The two most important men in my life are my father, Gary, and my husband, the Carpenter. These two men have a lot in common, despite being from different generations.
The most important trait they share though is the one that has had the most profound impact on my life: they are both good fathers.
These two men share a love of golf, making the pilgrimage to Augusta, Georgia together to stand on the holy ground of The Masters. They both enjoy a healthy rivalry in NFL football teams, making family dinners lively. If you go to the racetrack with them, they won’t speak until the race is done, because the program holds all their secrets until the race is won.
We know to leave them alone while they read the newspaper. They want to be informed about everything. And while neither of them can remember what they had for dinner on Monday, both can recall every detail of sports plays, final scores and who got traded where like it was yesterday.
Gary and the Carpenter always finish crossword puzzles but neither will ever complete a home renovation. They take “some assembly required” as a personal challenge. They are never wrong, the directions are, but not to worry, they can fix it. Look away.
To their credit, these two men are easy to make happy: cashews, Licorice Allsorts and Fruit’n Nut chocolate bars are valued gifts for any occasion. It’s tradition. I would not share their enthusiasm if I got the same gift all the time, but these two goofs seem to love it. Genuinely. Must be a dad thing.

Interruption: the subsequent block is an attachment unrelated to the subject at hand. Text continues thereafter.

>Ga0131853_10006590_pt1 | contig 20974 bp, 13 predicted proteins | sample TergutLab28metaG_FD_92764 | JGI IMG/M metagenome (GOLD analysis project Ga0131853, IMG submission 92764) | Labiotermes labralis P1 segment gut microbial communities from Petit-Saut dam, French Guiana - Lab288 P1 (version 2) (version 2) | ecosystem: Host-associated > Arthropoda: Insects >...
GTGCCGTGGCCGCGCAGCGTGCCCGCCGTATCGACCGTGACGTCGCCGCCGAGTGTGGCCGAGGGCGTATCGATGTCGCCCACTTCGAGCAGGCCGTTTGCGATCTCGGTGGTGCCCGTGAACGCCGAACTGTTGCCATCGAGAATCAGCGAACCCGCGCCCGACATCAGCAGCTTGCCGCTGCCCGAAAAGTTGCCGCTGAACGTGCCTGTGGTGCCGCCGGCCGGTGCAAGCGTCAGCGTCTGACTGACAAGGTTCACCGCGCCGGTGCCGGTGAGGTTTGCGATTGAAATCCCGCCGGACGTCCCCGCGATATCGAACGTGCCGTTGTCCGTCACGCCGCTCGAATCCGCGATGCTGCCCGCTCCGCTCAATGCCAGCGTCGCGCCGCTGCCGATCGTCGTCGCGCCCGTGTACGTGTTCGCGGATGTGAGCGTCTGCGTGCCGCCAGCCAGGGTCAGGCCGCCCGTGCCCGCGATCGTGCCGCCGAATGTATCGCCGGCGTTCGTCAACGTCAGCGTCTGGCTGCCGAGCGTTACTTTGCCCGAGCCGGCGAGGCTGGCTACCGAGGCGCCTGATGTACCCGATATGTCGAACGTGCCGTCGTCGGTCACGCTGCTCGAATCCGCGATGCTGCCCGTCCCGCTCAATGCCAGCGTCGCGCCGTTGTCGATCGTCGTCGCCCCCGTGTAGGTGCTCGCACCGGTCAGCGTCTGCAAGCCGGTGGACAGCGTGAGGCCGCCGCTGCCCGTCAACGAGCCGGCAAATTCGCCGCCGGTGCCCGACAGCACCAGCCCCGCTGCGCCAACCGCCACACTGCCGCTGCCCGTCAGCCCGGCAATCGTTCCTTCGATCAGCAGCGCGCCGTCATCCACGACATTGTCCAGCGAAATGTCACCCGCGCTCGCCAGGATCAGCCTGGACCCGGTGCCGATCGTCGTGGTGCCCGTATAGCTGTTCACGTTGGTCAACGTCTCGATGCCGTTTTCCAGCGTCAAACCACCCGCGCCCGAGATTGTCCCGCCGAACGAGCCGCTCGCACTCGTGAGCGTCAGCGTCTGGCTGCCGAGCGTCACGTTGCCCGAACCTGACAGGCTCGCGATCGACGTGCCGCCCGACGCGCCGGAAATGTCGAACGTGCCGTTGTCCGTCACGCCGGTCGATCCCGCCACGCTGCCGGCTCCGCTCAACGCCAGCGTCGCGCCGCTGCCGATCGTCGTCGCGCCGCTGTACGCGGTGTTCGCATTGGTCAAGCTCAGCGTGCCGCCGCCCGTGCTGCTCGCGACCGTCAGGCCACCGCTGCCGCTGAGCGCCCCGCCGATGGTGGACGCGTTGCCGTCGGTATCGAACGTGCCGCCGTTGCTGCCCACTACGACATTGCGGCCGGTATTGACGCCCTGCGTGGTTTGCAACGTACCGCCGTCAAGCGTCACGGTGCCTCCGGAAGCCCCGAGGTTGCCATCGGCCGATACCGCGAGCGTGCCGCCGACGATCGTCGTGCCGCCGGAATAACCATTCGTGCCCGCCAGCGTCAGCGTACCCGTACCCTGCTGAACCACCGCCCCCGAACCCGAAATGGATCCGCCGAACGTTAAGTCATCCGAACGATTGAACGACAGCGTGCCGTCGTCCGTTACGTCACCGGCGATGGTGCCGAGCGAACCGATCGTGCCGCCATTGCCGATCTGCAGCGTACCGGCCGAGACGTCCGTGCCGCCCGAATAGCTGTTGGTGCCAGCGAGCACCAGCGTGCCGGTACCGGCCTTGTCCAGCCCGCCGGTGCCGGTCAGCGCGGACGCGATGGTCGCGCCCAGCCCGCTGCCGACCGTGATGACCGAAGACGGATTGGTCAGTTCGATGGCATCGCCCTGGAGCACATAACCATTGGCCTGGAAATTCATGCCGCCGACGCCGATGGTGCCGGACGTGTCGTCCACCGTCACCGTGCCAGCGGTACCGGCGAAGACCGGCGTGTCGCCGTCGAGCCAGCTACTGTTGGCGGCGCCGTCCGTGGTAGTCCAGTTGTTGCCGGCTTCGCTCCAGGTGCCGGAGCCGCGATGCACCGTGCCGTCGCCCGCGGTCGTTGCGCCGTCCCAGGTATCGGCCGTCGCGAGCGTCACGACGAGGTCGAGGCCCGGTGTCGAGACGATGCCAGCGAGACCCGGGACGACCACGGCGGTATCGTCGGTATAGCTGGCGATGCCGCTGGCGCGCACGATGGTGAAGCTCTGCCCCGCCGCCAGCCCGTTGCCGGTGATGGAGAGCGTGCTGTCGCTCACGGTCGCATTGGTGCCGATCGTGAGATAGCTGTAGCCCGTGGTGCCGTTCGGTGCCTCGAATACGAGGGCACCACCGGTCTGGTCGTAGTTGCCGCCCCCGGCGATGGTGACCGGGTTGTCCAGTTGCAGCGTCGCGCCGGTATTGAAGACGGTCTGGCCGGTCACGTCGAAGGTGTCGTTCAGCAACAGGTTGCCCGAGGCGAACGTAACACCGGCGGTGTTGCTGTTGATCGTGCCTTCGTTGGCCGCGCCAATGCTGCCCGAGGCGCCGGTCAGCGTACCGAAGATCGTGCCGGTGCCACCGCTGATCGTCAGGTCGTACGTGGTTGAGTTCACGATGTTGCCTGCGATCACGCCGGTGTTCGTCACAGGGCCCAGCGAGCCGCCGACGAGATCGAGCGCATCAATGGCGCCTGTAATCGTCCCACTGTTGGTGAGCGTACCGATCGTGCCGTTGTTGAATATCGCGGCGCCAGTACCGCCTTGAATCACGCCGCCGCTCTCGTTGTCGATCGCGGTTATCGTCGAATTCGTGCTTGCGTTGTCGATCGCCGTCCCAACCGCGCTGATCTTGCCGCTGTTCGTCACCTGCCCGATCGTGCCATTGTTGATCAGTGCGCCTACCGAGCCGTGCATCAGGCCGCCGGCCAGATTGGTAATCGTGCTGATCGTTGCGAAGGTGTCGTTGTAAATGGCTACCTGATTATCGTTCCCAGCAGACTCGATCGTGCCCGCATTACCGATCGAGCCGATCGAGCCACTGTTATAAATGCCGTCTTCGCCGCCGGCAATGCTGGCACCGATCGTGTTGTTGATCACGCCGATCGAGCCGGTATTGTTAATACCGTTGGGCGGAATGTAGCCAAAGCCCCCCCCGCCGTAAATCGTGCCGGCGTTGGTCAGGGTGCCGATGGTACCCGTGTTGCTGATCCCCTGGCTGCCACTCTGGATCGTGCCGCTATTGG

As fathers, Gary and the Carpenter lead by example. They are kind and generous, teaching compassion with action. I have seen them both do incredible things for someone in need, from strangers to neighbours, and most especially, friends. Their character is genuine. If they say they’ll do it, they do it (except finishing a reno). Resiliency was learned the hard way and they’re better for it. They’ve earned what they have by their own hands and they don’t owe anyone a thing. And if there is an apology to be made, they’ll make it. Responsibilities are choices they’ve made and they honour them. Yet, somehow they remain independent souls, especially in their careers. I see that their hard work ethics equaled their sense of self-worth, but it was also to create security for their family. Nothing matters more.
My father taught me about relationships by how he respected my mother. I wish more men raising daughters really understood the power of this statement. He showed me that love isn’t what you say, but what you do every day. I was fortunate to grow up in a home where love was expressed and violence was not. I knew what a healthy relationship looked like. When I met the Carpenter, I recognized this goodness in him. My dad did too.
My children are my heart and it’s incredible to share them with my best friend, who is every bit as weird and wonderful as any father should be. Our daughter will have the best example of equality in a relationship. Our son will know that being a man isn’t about muscle and grit, but integrity and heart.
Happy Father’s Day, you two goofs – and all you other dads too.